The capital city of the Folkdeed of Greatvale and the center of Greatvalish civilization and culture.


In 5449 P.C., Wulfred selected the spot near the fall line of the Great Tidewater as a suitable spot for encampment as it was a natural spot for the construction of a mill.  The city is located right at the end of the tidal estuary and thus still has a deep channel allowing for larger, seagoing vessels to navigate up to the city.  Wulfred always intended that the new city function as a trading port in addition to providing a defensible home for his people.

Map of Folkhame, capital city of the Folkdeed of Greatvale
The city of Folkhame and surrounding countryside.

The initial settlement centered around a fortification atop Cynric’s Hill known as the Burhfast, which became the main citadel of the new settlement.  It would be in that citadel that the king and his council of advisors (eventually known as the Ealdormoot) would come to be located.

With the growth of the Kingdom of Greatvale in the first millenium P.C., King Godwine I decided that the king was in need of a larger, and more defensible fortress than the old Burhfast citadel.  In 922 P.C., Godwine constructed the Cynestol or the Royal Keep, a far more massive structure just to the east of the old Burhfast. Eventually, the Ealdormoot also took up residence in the Cynestol, not so much out of need as out of the king’s desire to keep an eye on the council.

After the Long Campaign and the abolition of the monarchy, the buildings of the Old Kingdom were repurposed.  The Ealdormoot once again took up residence in the Burhfast (now known as the Boroughfast) and the Cynestol was rechristened the Folk Keep.  In addition, the house of the king’s first chancellor was given as the residence for those who would hold the newly established office of witeger.


In 28 P.C., Rædgiver Fralin Fisceresdohtor ordered the construction of a second wall around the city.  This wall was to protect vital crops in the event of war or siege.  At the time, tensions were high with Carmadh and Broadland and fear of war was high.  Fralin understood that it was one thing to keep the citizens safely behind the walls but if the crops outside burned, ultimately hope was lost.  The city at that time was two miles across and the new walls added at least another seven square miles to the fortified territories of Folkhame.  The main city remained behind the original fortifications.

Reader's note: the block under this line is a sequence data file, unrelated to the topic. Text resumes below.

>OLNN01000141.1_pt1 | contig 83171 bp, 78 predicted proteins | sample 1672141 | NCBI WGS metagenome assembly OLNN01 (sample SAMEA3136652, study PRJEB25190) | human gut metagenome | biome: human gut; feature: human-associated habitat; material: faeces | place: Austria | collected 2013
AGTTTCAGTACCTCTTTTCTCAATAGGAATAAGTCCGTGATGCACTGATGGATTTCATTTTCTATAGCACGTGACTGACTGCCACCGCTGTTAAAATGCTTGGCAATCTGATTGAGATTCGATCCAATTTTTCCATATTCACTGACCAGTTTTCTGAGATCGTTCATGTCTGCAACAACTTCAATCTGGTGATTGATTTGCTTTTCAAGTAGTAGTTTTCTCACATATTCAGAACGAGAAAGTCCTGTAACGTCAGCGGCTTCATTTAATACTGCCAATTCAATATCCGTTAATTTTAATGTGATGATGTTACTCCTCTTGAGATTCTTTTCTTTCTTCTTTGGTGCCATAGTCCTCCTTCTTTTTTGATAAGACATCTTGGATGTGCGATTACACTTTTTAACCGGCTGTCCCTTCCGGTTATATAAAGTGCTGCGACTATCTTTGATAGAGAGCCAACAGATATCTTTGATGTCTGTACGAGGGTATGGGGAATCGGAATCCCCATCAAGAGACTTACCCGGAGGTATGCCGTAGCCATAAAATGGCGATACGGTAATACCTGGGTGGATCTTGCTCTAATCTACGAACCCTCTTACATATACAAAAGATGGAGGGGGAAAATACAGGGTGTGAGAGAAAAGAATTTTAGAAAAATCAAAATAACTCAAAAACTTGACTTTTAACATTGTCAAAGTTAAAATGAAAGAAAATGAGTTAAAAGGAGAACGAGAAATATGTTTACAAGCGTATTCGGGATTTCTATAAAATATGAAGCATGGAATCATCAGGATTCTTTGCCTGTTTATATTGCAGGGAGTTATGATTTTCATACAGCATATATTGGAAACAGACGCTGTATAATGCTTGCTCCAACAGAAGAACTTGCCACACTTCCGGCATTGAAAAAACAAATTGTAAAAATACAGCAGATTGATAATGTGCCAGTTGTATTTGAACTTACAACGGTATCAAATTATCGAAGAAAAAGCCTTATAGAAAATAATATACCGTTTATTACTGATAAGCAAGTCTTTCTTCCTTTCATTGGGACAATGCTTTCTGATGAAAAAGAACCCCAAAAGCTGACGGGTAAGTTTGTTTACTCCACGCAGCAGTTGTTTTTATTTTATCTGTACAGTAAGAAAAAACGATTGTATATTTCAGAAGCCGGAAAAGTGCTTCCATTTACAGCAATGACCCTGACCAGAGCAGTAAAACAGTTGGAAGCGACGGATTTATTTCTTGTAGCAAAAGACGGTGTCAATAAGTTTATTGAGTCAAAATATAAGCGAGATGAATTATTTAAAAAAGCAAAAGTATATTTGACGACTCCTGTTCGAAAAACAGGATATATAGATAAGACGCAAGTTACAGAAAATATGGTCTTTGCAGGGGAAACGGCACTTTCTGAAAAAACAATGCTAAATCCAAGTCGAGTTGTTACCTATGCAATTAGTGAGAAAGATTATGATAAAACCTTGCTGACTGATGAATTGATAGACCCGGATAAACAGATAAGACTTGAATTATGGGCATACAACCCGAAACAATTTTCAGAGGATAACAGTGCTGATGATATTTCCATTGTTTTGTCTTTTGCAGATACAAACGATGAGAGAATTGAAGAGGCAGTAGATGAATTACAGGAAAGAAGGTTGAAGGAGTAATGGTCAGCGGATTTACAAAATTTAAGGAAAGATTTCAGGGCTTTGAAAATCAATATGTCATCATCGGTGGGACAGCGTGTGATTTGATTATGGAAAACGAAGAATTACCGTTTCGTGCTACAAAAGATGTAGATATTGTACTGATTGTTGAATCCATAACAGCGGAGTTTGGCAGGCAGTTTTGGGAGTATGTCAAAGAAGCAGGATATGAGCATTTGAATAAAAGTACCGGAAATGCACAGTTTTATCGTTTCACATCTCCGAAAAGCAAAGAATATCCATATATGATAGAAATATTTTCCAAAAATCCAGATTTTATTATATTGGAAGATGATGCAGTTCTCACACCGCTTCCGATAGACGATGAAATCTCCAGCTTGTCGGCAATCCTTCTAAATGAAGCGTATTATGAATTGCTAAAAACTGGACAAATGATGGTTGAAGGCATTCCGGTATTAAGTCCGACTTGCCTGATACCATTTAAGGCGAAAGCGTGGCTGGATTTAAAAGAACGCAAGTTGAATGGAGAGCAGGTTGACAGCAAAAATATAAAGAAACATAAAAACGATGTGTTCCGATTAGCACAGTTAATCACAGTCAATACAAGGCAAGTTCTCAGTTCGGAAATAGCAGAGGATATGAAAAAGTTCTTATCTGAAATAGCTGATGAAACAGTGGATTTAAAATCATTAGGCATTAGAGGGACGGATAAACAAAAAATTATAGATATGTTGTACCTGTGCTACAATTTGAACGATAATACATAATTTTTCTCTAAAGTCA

Fire and Reconstruction

Around 50 A.C., with the Folkdeed still reeling from the results of the Catastrophe, another catastrophe befell the people of Greatvale.  A major fire erupted in the old quarter of the city and quickly spread to the entire city.  The people fled into the surrounding farmland and the inner walls prevented the fire from spreading to the surrounding countryside.  When the conflagration was finally over, the majority of the city lay in ruins.  The Ealdormoot seriously considered whether it should move to the nearby town of Eoford and establish that as the capital of the Folkdeed.  But it was Rædgivers Leofwine of Brandwyck, Osgar of Middlebury, and Witeger Leafday Æledfyr, in a rare moment of concord, who declared that the fire had presented the people with an opportunity to rebuild the city in a way that reflected the values of the Folkdeed rather than the long cast-off monarchy.